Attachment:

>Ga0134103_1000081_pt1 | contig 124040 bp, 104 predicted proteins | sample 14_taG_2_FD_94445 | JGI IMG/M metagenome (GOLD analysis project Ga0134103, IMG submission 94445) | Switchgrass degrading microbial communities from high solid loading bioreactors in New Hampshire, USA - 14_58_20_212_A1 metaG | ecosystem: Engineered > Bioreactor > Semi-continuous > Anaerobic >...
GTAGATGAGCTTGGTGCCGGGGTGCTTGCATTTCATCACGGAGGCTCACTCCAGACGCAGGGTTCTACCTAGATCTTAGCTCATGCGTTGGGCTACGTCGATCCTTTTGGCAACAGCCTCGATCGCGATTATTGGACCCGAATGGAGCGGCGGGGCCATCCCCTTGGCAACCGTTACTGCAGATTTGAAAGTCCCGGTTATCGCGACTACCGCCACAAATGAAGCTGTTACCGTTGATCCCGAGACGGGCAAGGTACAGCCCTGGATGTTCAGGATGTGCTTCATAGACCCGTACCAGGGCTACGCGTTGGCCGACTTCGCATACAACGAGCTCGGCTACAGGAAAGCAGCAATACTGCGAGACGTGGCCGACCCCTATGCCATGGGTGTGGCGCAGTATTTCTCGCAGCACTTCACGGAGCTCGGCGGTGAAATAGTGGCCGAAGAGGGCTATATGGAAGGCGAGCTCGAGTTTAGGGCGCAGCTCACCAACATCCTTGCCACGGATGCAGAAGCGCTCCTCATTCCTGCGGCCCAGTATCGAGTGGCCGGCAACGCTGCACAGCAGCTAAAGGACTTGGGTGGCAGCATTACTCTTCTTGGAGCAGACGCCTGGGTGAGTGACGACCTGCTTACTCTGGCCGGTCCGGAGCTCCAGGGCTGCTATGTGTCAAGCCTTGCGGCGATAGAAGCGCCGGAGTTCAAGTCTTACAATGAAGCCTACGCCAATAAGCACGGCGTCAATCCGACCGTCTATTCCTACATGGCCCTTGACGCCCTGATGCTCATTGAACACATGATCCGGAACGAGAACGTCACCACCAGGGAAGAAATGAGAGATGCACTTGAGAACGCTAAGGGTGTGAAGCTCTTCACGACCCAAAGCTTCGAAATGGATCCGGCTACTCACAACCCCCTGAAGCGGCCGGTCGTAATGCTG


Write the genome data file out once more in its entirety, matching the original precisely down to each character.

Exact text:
>Ga0134103_1000081_pt1 | contig 124040 bp, 104 predicted proteins | sample 14_taG_2_FD_94445 | JGI IMG/M metagenome (GOLD analysis project Ga0134103, IMG submission 94445) | Switchgrass degrading microbial communities from high solid loading bioreactors in New Hampshire, USA - 14_58_20_212_A1 metaG | ecosystem: Engineered > Bioreactor > Semi-continuous > Anaerobic >...
GTAGATGAGCTTGGTGCCGGGGTGCTTGCATTTCATCACGGAGGCTCACTCCAGACGCAGGGTTCTACCTAGATCTTAGCTCATGCGTTGGGCTACGTCGATCCTTTTGGCAACAGCCTCGATCGCGATTATTGGACCCGAATGGAGCGGCGGGGCCATCCCCTTGGCAACCGTTACTGCAGATTTGAAAGTCCCGGTTATCGCGACTACCGCCACAAATGAAGCTGTTACCGTTGATCCCGAGACGGGCAAGGTACAGCCCTGGATGTTCAGGATGTGCTTCATAGACCCGTACCAGGGCTACGCGTTGGCCGACTTCGCATACAACGAGCTCGGCTACAGGAAAGCAGCAATACTGCGAGACGTGGCCGACCCCTATGCCATGGGTGTGGCGCAGTATTTCTCGCAGCACTTCACGGAGCTCGGCGGTGAAATAGTGGCCGAAGAGGGCTATATGGAAGGCGAGCTCGAGTTTAGGGCGCAGCTCACCAACATCCTTGCCACGGATGCAGAAGCGCTCCTCATTCCTGCGGCCCAGTATCGAGTGGCCGGCAACGCTGCACAGCAGCTAAAGGACTTGGGTGGCAGCATTACTCTTCTTGGAGCAGACGCCTGGGTGAGTGACGACCTGCTTACTCTGGCCGGTCCGGAGCTCCAGGGCTGCTATGTGTCAAGCCTTGCGGCGATAGAAGCGCCGGAGTTCAAGTCTTACAATGAAGCCTACGCCAATAAGCACGGCGTCAATCCGACCGTCTATTCCTACATGGCCCTTGACGCCCTGATGCTCATTGAACACATGATCCGGAACGAGAACGTCACCACCAGGGAAGAAATGAGAGATGCACTTGAGAACGCTAAGGGTGTGAAGCTCTTCACGACCCAAAGCTTCGAAATGGATCCGGCTACTCACAACCCCCTGAAGCGGCCGGTCGTAATGCTG